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Disarmed Colombian Rebels Enter Politics, Keep ‘FARC’ in Party Name

LADB Article ID: 80416
Category/Department: Colombia
Date: 2017-09-22
By: Andrés Gaudín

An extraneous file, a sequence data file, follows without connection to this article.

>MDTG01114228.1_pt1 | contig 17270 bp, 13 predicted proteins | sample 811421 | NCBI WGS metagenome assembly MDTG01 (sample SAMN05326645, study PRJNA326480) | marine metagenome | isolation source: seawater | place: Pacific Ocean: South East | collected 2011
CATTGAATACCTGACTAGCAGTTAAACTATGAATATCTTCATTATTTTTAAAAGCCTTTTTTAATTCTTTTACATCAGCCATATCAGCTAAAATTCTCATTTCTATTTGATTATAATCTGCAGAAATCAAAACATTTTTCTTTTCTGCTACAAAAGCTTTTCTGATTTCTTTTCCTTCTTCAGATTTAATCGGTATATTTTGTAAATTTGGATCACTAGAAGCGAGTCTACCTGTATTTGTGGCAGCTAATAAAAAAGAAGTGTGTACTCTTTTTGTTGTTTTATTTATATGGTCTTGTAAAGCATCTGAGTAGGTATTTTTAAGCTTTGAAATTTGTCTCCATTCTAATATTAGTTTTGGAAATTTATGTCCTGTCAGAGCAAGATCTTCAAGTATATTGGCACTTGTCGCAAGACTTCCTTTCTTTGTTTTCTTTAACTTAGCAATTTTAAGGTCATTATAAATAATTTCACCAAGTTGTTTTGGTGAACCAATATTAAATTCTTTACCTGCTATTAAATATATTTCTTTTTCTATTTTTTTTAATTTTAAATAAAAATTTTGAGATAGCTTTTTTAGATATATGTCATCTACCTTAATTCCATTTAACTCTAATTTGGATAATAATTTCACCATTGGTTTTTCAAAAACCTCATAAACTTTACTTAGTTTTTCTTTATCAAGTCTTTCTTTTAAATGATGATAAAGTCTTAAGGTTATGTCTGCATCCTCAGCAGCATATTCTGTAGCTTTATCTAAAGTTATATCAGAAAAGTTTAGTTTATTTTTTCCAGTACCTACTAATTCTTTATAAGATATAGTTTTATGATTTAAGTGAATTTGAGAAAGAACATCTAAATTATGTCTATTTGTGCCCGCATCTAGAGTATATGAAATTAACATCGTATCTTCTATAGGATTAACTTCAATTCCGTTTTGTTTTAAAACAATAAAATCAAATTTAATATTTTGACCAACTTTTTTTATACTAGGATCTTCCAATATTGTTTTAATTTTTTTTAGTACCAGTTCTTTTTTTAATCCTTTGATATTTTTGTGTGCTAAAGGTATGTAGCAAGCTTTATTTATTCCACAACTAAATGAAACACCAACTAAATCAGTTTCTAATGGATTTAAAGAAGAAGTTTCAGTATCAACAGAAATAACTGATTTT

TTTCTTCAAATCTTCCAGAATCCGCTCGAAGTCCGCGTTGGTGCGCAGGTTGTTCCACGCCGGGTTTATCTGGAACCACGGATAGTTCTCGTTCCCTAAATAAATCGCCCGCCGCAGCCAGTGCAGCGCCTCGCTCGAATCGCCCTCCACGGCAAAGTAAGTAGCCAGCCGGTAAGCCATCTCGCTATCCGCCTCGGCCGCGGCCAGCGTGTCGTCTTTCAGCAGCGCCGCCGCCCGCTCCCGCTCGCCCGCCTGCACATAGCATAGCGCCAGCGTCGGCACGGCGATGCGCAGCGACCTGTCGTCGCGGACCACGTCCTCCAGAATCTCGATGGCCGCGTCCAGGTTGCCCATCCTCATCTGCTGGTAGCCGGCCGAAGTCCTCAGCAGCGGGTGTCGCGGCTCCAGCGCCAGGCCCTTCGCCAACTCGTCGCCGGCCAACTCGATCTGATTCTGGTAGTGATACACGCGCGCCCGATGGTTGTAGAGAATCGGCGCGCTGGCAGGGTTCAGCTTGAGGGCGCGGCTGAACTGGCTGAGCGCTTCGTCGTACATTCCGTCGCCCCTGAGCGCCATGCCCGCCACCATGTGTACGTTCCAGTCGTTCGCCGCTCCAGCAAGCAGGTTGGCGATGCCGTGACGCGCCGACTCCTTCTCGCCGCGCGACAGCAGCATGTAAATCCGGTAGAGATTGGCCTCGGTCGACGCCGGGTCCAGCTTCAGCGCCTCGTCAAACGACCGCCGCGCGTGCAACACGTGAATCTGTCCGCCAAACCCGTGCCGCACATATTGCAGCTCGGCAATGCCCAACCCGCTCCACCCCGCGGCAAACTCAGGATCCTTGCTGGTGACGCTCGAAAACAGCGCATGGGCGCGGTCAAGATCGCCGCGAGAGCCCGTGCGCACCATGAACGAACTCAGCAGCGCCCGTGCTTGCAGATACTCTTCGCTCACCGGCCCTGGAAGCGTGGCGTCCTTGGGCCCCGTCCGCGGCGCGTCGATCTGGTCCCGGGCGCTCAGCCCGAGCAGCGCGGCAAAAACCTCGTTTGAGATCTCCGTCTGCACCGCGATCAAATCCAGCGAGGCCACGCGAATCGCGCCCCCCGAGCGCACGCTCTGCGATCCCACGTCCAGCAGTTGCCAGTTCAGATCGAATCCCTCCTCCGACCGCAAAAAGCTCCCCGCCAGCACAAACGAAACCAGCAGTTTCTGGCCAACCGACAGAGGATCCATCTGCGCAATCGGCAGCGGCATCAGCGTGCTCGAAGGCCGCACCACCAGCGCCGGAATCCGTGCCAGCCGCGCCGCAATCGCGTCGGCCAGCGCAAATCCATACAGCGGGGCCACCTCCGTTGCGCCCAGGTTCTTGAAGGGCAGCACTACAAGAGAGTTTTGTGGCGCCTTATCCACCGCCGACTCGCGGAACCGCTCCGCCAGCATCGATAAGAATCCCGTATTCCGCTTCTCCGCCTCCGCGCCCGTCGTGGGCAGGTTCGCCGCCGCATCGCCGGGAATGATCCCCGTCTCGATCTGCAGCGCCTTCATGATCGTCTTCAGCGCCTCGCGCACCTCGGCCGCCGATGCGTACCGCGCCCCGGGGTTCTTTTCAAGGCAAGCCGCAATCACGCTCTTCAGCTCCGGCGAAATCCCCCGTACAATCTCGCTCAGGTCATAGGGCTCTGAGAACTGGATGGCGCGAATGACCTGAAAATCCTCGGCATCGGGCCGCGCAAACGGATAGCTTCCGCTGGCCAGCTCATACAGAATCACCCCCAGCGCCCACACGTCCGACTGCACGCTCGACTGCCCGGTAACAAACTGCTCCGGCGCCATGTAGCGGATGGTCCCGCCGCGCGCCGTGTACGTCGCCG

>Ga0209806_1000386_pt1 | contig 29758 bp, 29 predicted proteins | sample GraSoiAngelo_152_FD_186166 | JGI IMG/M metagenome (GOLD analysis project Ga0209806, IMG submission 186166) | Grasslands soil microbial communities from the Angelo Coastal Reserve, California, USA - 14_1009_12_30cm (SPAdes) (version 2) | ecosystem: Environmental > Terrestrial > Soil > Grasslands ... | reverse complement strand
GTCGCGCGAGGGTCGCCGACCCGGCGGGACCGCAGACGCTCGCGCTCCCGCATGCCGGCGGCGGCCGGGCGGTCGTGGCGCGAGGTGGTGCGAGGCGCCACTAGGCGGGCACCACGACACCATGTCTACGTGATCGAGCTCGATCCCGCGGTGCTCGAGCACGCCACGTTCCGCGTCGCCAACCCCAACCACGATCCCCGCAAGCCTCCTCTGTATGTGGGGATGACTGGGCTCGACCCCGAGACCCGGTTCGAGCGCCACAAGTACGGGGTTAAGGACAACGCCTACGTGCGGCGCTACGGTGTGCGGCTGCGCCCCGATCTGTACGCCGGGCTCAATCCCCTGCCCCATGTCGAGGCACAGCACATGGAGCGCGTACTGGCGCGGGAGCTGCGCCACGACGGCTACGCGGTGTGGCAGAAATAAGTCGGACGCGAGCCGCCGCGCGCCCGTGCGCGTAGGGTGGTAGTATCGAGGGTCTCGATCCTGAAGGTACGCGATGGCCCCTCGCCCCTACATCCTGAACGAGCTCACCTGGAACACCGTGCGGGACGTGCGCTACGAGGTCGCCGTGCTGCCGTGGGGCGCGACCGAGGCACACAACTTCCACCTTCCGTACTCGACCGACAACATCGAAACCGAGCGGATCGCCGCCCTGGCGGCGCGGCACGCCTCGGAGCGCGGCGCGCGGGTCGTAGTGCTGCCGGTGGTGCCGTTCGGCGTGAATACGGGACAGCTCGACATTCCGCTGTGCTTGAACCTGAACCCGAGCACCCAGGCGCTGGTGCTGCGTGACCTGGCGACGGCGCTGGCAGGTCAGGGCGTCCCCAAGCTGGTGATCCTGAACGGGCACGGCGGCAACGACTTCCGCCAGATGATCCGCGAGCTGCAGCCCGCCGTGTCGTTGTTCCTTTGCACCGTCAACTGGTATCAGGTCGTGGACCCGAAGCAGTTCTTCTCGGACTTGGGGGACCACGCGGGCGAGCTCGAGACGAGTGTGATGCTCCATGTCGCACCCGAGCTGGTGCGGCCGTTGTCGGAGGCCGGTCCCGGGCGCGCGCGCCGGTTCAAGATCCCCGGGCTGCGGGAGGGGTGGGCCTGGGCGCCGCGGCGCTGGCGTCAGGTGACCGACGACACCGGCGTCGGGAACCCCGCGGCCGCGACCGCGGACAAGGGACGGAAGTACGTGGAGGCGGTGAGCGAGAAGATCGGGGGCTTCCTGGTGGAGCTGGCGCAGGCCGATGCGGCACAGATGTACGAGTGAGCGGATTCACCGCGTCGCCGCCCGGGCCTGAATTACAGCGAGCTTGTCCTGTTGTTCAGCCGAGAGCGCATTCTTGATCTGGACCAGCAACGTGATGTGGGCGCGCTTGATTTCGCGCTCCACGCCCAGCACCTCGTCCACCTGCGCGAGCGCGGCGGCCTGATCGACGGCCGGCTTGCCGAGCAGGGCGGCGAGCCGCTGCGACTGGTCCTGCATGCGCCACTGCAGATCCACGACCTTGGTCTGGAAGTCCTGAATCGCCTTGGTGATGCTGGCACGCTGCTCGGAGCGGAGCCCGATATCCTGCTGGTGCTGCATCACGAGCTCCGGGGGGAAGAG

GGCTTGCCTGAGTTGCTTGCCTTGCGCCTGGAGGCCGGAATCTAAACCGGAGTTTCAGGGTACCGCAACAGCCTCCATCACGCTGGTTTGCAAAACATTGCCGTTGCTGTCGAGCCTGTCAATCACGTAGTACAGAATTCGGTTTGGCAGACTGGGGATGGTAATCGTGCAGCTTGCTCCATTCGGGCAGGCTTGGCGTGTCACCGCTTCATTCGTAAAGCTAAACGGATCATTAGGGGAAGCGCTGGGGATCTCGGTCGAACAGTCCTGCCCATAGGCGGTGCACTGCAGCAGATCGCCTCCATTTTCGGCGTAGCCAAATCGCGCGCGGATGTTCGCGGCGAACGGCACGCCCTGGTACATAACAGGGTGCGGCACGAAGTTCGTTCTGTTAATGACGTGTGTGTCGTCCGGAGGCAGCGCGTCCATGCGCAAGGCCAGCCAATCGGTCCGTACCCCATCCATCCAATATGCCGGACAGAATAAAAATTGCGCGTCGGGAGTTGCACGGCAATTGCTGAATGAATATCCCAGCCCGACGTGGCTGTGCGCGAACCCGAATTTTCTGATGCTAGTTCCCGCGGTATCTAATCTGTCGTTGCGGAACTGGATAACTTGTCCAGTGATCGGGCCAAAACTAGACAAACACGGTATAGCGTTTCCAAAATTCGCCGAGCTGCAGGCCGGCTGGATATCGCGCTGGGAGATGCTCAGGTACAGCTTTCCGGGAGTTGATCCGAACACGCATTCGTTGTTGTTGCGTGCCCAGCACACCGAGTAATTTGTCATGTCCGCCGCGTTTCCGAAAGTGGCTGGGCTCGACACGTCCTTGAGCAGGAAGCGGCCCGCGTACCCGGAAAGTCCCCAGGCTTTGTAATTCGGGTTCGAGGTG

After spending 53 years participating in Latin America’s most devastating and bloody domestic war, and two months after turning over its last weapons to a UN mission, the Revolutionary Armed Forces of Colombia (FARC) ended its guerrilla war in order to form a political party. It has been active in Colombia’s legal political system since Sept. 1 “The FARC’s political party could be a step towards an opening up of Colombia’s political system,” Marc Chernick, director of the Center for Latin American Studies and professor of conflict resolution and human rights at Georgetown University’s School of Foreign Service, said just before the party’s founding congress. Chernick, who also teaches at the University of Los Andes in Bogota, continued, “I think they will seek to consolidate a leftist party that isn’t necessarily Marxist, considering they are not the only actors in a very fragmented left.” Agreements made at the congress proved Chernick correct. Despite the many positive signals given by the old guerrilla movement in its transition to legality, the greater part of the establishment ignored the new party born as the Fuerza Alternativa Revolucionaria del Común (Alternative Revolutionary Force of the Common), a name that, by preserving the old acronym (FARC), is a sign that the former rebels are willing to assume responsibility for their political past.

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